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This is what it’s like to move in with your girlfriend at uni

Has the magic gone, you ask? How can the magic leave when you have a toilet roll rota


There are certain natural steps you will take in your relationship, from the first time you sleep together, deciding when to call each other boyfriend or girlfriend, meeting the parents, leaving the villa, embarking on a nationwide tour of meet-and-greets in clubs, promoting his and hers Boohoo clothing on Instagram, getting married on Good Morning Britain – wait, this is what Love Island couples do, isn't it.

One of the most common steps in a relationship is moving in together. You've been together for a while now, you just can't bear to be apart, you want to spend all of your time together, you actively want to spend all of your time with someone who will also be shitting in the same place as you – these are the things that will lead you to move in with your partner.

Moving in with your partner whilst you're still at uni, however, is a whole different ball game – I've just moved in with my girlfriend, we're still at uni.

We bloody moved in together, and now we have to take it in turns buying toilet roll. Has the magic gone, you ask? How can the magic leave when you have a toilet roll rota, is my response to you.

Yet there are some things you will just have to deal with when you live with your partner, and these are just some of them*.

*Getting married on Good Morning Britain is not one of them.

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Sharing a Netflix account is impossible

"No, I don't want to watch fucking Ru Paul's Drag Race" will be the title of my autobiography. I won't lie to you, if you don't have the same taste in films and TV then this is going to be a recurring problem for you, because finding something to watch will be a nightmare.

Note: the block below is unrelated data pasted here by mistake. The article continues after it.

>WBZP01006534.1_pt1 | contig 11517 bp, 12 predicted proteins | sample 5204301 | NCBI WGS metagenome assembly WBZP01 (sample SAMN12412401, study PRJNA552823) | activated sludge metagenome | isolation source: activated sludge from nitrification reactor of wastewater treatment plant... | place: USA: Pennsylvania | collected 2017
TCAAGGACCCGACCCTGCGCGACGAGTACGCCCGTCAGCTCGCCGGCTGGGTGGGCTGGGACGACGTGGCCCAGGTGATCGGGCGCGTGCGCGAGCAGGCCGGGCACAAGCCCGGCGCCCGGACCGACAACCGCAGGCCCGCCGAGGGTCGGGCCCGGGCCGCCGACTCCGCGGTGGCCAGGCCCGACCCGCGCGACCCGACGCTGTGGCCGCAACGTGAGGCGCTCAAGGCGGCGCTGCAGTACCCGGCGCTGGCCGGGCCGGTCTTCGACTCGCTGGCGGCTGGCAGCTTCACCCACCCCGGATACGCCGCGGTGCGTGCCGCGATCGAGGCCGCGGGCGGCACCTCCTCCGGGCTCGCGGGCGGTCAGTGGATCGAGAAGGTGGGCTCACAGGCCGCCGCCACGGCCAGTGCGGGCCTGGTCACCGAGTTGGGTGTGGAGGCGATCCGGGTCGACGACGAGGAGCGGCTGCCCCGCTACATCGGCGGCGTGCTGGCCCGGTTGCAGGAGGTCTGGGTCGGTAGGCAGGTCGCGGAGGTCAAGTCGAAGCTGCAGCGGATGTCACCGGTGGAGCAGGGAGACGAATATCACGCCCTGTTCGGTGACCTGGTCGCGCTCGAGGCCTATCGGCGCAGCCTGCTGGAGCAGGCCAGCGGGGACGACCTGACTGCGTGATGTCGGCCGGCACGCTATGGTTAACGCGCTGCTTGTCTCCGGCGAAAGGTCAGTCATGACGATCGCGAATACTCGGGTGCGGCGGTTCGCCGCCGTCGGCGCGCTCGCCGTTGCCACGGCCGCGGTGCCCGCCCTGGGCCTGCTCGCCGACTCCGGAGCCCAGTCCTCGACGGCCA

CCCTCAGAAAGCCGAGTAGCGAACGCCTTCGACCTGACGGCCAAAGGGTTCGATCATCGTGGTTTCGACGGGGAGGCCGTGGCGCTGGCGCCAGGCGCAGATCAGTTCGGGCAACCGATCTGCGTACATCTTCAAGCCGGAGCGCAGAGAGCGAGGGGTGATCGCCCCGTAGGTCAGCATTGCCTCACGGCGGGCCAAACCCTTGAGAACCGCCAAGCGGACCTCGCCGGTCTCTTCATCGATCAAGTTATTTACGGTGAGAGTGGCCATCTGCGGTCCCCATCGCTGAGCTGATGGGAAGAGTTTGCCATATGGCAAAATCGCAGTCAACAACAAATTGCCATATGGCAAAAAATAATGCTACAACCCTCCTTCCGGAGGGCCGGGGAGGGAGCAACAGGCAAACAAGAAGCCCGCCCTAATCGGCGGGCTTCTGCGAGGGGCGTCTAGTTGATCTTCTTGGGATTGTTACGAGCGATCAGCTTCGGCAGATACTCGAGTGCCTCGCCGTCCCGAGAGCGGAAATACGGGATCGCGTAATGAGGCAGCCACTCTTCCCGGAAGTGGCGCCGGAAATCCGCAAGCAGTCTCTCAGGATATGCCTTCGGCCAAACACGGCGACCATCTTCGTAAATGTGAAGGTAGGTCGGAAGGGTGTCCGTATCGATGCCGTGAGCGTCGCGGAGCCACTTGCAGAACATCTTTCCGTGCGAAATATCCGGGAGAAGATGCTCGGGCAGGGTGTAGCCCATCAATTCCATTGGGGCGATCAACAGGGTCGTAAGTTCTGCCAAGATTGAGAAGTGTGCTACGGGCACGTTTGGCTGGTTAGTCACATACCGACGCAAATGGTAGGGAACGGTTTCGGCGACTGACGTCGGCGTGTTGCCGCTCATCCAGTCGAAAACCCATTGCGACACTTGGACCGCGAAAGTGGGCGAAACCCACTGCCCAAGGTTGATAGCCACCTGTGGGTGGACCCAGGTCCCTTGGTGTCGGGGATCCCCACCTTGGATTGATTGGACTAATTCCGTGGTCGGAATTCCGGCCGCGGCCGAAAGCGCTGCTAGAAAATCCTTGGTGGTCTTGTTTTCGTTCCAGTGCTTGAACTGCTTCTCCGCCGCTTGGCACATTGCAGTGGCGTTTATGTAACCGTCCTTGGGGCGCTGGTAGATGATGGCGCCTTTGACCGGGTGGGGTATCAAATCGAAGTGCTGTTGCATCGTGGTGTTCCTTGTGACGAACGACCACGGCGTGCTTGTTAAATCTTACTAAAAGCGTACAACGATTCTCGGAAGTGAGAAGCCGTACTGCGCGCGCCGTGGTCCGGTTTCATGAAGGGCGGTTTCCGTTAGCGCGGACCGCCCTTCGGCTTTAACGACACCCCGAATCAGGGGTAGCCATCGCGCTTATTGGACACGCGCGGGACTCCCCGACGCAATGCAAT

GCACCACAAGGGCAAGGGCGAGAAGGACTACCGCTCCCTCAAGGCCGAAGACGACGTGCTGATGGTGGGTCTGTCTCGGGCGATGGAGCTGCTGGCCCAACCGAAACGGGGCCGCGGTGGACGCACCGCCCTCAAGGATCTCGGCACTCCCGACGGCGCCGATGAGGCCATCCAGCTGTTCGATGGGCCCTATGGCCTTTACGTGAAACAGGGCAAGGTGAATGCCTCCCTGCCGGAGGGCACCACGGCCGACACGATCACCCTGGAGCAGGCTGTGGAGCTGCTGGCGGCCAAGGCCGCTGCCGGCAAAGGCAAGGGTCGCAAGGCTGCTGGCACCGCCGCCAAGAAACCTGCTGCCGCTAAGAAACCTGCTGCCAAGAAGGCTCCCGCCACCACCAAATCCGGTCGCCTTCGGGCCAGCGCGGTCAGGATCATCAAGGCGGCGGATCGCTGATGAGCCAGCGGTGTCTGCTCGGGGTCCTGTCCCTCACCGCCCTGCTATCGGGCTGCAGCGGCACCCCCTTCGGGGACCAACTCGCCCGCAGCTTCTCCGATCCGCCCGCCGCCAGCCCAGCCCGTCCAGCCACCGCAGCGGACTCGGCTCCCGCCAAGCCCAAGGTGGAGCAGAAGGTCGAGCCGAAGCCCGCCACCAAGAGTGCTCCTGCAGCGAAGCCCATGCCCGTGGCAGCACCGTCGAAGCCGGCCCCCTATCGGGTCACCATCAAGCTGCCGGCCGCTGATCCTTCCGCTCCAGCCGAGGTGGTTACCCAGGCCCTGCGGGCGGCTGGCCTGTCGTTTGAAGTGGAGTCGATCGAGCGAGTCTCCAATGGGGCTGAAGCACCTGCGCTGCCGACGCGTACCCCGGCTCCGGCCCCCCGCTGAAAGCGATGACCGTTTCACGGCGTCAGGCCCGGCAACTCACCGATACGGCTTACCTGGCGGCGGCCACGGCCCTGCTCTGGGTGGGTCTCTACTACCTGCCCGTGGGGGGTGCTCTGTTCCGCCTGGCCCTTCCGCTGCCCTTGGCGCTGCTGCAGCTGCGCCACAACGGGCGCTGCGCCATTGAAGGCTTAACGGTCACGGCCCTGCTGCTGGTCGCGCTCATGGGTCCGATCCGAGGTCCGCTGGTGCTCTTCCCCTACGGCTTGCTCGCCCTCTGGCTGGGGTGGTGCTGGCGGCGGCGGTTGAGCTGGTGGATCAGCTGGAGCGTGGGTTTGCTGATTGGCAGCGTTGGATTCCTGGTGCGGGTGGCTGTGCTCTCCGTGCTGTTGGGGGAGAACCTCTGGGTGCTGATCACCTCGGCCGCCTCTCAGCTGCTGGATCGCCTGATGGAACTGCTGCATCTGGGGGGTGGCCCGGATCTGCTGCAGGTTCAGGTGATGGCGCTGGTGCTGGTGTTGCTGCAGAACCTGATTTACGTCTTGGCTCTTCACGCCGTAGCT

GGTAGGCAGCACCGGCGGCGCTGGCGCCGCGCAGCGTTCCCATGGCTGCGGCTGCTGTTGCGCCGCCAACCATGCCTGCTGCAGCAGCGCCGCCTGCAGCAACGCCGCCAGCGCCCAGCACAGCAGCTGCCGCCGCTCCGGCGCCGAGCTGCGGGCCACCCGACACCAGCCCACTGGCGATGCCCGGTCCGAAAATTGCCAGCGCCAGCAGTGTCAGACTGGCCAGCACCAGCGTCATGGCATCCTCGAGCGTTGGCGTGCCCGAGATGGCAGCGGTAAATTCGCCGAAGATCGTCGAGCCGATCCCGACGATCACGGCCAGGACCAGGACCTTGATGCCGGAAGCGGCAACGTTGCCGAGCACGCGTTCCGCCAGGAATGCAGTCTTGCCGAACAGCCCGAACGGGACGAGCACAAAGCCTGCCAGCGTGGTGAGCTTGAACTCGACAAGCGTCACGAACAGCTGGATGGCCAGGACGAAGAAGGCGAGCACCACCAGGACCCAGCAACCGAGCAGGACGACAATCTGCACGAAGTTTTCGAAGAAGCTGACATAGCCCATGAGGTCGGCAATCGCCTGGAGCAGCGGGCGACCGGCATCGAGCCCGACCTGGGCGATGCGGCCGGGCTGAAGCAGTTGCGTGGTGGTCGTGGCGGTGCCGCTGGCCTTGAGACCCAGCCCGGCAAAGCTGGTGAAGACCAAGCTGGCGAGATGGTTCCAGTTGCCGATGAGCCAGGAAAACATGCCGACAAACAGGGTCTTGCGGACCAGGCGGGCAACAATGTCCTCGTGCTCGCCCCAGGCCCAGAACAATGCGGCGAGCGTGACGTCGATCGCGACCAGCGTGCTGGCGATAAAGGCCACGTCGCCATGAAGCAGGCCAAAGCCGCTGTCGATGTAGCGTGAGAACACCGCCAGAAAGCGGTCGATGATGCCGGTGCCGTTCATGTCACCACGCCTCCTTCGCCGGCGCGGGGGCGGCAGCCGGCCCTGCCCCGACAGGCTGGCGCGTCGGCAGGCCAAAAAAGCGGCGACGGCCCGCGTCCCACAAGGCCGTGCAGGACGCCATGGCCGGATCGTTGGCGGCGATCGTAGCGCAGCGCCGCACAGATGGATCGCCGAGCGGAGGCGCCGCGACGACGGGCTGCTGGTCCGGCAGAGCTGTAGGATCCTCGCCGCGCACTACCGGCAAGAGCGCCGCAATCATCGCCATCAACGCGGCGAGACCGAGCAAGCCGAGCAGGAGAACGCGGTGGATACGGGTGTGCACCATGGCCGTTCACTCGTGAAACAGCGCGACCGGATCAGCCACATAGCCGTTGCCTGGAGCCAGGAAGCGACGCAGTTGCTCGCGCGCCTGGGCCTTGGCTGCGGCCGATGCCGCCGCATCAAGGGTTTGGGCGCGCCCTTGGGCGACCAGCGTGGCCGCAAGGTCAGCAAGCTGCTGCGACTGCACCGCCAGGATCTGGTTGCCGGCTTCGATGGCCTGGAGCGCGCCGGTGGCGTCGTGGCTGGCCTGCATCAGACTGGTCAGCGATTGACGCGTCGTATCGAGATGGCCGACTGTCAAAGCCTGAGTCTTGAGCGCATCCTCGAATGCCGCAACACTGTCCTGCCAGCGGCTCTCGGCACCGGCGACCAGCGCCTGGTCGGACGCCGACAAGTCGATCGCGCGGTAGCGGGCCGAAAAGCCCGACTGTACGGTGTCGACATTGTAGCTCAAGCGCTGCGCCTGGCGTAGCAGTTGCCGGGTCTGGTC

You'll want to watch one thing, the other person will not. They'll want to watch something, you'll have seen it before. You'll spend more time actually deciding what to watch than actually watching anything, and that's before you watch five minutes of it and have to turn it off because James Corden is in it. You'll start something together, one of you will watch ahead without the other – and yes, this is a direct dig at my girlfriend, who watched the majority of That 70's Show without me. It's the ones you love who hurt you the most.

I'm now basking in toiletries and have never smelled better

When I was single I had one, absolutely massive bottle of Head and Shoulders shampoo, an endless supply of David Beckham shower gel my Grandma had bought me for Christmas, and a flannel. That was the extent of my toiletries, that was what I used, and I used it everyday.

Now I use Body Shop shower gel that costs more than all of the David Beckham sets my Grandma has ever bought me put together, I have such nourished hair, such strong hair, such managable hair – and we own a loofah. This is my glow up, and I am grateful for it.

You'll go to uni together, come home together, pretty much do everything together

You'll walk to uni together, you'll walk home from uni together, you'll go for lunch in the SU together, you'll go to the library together, you'll grab a coffee together, your university experience will become entwined with your relationship and you didn't even have to apply to it through UCAS. This is your life now.

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Going to Ikea becomes one of your main hobbies